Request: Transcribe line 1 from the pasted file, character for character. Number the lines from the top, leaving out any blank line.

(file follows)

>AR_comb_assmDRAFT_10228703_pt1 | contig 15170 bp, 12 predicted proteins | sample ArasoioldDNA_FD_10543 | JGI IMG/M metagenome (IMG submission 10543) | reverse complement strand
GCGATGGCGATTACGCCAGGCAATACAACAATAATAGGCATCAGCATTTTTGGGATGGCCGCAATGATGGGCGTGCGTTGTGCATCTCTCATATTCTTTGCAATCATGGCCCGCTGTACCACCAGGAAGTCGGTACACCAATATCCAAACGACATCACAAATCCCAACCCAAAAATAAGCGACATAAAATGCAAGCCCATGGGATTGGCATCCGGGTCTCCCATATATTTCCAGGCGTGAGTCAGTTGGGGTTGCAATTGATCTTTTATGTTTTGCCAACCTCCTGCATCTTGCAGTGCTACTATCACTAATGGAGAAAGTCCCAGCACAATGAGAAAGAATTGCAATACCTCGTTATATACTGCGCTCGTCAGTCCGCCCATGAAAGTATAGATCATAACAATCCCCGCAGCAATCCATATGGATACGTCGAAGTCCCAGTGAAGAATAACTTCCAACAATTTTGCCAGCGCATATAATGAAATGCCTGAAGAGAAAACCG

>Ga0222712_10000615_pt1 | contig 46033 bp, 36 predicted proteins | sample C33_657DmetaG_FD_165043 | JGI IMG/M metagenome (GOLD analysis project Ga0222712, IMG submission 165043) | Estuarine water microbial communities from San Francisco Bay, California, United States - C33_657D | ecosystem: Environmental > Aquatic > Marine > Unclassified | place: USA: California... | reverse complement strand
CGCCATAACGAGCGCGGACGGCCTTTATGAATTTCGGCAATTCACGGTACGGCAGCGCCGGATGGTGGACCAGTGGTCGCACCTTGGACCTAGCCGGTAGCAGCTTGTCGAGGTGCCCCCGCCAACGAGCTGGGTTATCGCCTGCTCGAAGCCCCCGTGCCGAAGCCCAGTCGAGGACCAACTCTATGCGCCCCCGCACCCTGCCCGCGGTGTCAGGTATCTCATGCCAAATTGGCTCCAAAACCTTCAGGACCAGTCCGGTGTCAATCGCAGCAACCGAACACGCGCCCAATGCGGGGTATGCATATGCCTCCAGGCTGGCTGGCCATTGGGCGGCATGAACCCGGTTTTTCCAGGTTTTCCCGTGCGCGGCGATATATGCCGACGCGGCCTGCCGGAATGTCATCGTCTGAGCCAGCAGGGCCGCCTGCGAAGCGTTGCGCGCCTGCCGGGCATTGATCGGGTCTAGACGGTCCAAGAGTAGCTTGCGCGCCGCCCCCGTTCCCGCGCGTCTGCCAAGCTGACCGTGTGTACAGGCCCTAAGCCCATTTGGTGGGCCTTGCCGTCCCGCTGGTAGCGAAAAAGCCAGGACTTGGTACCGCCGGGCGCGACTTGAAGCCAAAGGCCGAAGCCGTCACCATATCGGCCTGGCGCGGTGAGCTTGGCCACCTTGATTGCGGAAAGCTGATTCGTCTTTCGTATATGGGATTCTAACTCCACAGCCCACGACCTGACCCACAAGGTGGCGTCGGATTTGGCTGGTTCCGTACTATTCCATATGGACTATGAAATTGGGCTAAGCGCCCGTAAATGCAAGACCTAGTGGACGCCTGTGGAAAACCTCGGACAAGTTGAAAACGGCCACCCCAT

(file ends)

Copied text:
>AR_comb_assmDRAFT_10228703_pt1 | contig 15170 bp, 12 predicted proteins | sample ArasoioldDNA_FD_10543 | JGI IMG/M metagenome (IMG submission 10543) | reverse complement strand